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TALIBAN STRUGGLING AFTER DEATH OF LEADER
August 8 2009
Islamabad, Pakistan – Things have never been easy for the Taliban. Since being founded in 1994 the movement has undergone drama after drama. Seizing power in Afghanistan the organization positioned itself as force to be reckoned with, support which largely dissolved in the face of human rights abuses and religious zealotry and
cam completely unravelled in the wake of the 9/11 attacks. Since that time the organization has been fractured and ill-focused with no home to call their own and increasing intolerance to the movement throughout formerly supportive regions of the world.
Now the organization has suffered another major blow with the death of Baitullah Mehsud, the chief of the Pakistani branch of the organization of Friday. The militant commander was apparently killed by a CIA missile strike in the rugged South Waziristan region of the country. Mehsud has long been considered one of the most important of Taliban officials – he is the prime suspect in the assassination of Benazir Bhutto in 2008 – and his death while being hailed as a victory by American forces has left his former soldiers wandering and leaderless. Now faced with one more challenge the Taliban is once again being forced to pick up the pieces and move on as best as they can.
“I confirm that Baitullah Mehsud and his wife died in the American missile attack in South Waziristan . This is a time of mourning but it also a time for us to come together. We have been under attack for many years and have always managed to retain our strength. Mehsud died for the Taliban and we will go on fighting for him,” said Taliban commander Kafayat Ullah to the Associated Press. “Our will is strong and we will continue to fight on no matter the cost. We mourn Mehsud but that will not hinder us from achieving our goals and fighting for our cause.”
It is estimated that the number of Taliban fighters and official could be as low as 7,000 men worldwide. At the height of their strength the organization boasted over 45,000 men worldwide.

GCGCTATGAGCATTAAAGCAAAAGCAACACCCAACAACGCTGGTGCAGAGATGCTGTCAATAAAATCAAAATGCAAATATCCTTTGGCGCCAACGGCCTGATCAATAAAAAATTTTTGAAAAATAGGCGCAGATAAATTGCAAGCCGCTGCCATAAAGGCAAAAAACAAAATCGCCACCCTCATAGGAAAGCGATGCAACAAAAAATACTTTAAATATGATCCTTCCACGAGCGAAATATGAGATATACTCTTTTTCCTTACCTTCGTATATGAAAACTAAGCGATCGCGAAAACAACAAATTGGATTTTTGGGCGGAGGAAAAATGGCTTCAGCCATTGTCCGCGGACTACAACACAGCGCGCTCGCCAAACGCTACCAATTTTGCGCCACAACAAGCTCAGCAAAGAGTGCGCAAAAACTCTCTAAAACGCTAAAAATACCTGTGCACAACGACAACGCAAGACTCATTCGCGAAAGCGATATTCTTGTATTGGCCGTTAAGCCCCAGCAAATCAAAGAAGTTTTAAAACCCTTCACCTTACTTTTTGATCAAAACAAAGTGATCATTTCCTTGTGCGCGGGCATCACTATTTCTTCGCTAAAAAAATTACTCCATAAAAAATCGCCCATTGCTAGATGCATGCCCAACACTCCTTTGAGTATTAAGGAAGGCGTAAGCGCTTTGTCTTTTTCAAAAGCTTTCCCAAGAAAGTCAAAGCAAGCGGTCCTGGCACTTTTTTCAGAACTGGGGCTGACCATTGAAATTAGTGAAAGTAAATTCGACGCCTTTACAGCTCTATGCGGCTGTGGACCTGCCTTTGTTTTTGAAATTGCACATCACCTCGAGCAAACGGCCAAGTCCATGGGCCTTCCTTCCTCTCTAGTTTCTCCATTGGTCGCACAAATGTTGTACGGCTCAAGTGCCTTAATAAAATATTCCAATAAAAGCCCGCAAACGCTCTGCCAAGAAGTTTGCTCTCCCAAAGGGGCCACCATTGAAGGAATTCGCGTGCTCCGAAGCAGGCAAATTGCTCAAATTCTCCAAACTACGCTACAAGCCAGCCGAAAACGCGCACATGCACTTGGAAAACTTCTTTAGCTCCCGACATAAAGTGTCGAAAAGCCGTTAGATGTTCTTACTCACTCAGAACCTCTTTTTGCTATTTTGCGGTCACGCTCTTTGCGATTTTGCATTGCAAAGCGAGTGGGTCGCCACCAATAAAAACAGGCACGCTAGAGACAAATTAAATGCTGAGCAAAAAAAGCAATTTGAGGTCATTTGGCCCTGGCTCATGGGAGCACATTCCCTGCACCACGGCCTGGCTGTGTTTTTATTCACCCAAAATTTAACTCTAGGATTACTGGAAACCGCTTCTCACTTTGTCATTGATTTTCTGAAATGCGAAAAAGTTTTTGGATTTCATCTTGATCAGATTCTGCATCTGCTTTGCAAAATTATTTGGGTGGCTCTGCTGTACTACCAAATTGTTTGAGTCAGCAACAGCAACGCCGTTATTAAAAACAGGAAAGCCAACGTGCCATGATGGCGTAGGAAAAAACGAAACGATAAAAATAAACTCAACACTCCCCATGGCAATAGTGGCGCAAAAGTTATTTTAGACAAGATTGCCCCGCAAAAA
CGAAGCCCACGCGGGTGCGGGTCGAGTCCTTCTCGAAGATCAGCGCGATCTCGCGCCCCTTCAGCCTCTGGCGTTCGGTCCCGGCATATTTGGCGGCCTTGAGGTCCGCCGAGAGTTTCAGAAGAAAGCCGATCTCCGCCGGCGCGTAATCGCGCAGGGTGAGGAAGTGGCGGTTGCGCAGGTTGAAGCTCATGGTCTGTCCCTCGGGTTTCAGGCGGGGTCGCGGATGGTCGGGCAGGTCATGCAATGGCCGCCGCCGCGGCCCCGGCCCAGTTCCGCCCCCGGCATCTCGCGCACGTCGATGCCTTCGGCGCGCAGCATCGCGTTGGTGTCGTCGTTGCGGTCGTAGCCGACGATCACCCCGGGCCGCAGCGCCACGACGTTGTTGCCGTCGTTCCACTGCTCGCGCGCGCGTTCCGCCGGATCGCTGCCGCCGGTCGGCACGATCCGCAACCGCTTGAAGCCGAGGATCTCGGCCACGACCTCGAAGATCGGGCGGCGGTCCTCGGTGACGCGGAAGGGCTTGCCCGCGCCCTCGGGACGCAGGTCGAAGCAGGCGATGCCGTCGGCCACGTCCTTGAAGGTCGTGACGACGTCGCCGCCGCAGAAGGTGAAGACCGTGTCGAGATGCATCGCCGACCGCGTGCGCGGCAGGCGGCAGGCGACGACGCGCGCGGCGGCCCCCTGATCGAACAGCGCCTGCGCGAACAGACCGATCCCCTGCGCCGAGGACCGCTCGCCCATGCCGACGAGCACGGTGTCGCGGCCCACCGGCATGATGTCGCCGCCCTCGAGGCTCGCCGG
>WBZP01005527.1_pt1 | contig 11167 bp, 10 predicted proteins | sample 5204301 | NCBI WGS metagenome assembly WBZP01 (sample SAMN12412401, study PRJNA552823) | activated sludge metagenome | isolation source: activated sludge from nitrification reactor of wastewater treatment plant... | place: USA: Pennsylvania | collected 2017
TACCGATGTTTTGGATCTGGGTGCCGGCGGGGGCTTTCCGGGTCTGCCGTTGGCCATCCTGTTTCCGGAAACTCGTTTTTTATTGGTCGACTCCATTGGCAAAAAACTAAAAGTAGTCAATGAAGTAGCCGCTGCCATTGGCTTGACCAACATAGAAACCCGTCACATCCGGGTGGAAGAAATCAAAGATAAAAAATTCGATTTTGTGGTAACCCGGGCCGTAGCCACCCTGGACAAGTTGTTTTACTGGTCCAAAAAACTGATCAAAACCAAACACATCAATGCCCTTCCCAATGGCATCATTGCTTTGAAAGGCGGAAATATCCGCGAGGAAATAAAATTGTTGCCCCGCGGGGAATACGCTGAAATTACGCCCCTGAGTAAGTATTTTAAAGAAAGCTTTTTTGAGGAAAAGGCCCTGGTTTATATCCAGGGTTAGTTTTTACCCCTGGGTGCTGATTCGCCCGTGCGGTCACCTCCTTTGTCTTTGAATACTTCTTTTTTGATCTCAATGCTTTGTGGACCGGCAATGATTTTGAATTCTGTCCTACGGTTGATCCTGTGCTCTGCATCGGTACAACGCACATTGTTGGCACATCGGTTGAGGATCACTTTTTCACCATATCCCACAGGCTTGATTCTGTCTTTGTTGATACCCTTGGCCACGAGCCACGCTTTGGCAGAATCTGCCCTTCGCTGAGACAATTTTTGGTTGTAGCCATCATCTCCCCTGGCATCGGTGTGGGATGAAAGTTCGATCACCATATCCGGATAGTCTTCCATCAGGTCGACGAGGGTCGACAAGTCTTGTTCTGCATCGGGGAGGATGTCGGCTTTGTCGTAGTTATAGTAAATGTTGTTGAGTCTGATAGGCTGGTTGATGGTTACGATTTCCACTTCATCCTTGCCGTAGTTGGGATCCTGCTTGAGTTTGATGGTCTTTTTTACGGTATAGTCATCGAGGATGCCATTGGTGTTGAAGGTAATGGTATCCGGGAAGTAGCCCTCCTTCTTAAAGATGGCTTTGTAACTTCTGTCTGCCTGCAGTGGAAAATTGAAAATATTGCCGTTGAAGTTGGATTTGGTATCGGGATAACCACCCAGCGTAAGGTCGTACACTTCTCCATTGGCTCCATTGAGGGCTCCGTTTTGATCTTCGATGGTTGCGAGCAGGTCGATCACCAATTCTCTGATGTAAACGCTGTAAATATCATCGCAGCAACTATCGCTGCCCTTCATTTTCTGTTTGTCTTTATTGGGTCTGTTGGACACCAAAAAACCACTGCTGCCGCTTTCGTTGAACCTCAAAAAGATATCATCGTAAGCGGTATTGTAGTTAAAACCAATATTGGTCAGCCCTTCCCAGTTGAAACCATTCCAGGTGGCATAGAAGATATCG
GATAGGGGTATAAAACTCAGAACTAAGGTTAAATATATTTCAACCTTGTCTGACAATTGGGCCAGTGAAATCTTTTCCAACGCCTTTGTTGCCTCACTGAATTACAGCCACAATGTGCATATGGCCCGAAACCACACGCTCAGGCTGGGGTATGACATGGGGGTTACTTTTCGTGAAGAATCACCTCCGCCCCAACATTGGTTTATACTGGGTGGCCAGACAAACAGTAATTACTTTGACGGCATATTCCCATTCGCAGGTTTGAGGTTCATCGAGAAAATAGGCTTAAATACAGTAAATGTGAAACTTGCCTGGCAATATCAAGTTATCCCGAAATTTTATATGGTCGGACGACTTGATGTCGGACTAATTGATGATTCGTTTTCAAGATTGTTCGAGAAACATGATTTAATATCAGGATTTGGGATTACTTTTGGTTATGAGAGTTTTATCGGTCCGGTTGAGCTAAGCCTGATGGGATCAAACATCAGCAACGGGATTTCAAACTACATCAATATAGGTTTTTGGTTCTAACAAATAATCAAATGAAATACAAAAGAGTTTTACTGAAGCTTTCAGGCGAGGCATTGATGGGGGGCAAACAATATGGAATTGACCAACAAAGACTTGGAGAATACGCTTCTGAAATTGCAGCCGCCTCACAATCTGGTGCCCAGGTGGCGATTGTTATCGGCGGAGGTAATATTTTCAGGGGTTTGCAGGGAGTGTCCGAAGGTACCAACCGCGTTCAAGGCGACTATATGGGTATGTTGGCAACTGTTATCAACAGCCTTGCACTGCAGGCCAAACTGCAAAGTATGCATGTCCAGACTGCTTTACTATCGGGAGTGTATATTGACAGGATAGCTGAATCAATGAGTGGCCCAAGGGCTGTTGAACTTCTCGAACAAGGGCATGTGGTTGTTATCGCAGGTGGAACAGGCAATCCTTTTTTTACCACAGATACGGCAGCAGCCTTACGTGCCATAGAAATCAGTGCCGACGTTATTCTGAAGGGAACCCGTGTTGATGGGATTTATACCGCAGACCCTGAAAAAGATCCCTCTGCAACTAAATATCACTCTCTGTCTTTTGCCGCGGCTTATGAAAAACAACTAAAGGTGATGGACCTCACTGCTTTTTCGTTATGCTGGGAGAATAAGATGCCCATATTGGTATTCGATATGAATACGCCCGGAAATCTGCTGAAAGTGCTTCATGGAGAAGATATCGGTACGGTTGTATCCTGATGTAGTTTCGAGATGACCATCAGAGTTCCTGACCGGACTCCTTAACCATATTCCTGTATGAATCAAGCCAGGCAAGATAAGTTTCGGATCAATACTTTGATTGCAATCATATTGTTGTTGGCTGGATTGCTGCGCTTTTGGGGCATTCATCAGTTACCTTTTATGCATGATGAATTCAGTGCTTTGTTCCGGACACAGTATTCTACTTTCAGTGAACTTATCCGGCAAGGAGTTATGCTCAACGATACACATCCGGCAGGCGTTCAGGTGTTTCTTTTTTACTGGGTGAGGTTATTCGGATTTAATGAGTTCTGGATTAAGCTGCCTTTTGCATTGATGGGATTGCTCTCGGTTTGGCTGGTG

“The Taliban has suffered huge losses since 2001 and the situation just doesn’t seem
to be getting any better. They do put on a brave face but the reality is far from the one they present to the world. The reality is they are getting ever closer to the verge of no longer being a stable and viable entity in Pakistan or Afghanistan never mind throughout the rest of the world. With high profile departures such as Mehsud’s the situation won’t get any better,” said Scrape TV Terrorism analyst Doug Davids. “Aside from constantly losing men from missiles and Predator drones the recruitment rate has been abysmal. The economy certainly hasn’t helped but they suffer from a number of significant obstacles in bringing in new personnel. The pay is not great, the job security is poor, management seems to change on a weekly basis, and the safety procedures are less than stellar. Word gets around and that has really hurt their ability to bring in new people.”
The organization has also reportedly suffered major defections to more successful organizations throughout the region. Isolation in Pakistan and the mountains of Afghanistan has also significantly inhibited their ability to expand into other territories, further amplifying the recruitment issue.
“The Taliban has always been known for its subjugation of women and radical reading of the Qur’an which of course brings a lot of interest especially from the younger set. Over the last eight years though that has been tempered by the massive numbers of deaths and the almost incessant attacks from advanced foreign militaries. That makes the whole thing a lot less appealing for most people,” continued Davids. “There are radical Islamic organizations all over the world and though the Taliban is one of the most famous it is also one of the most treacherous. That could be partially attributed to the relative youth of the organization but the military instability is likely the leading cause. That’s just causing people to stay away.”
Most experts recommend stints in more stable and established terror groups such as Hamas, the Ulster Volunteer Force, and the ETA in Spain for young and ambitious terrorists.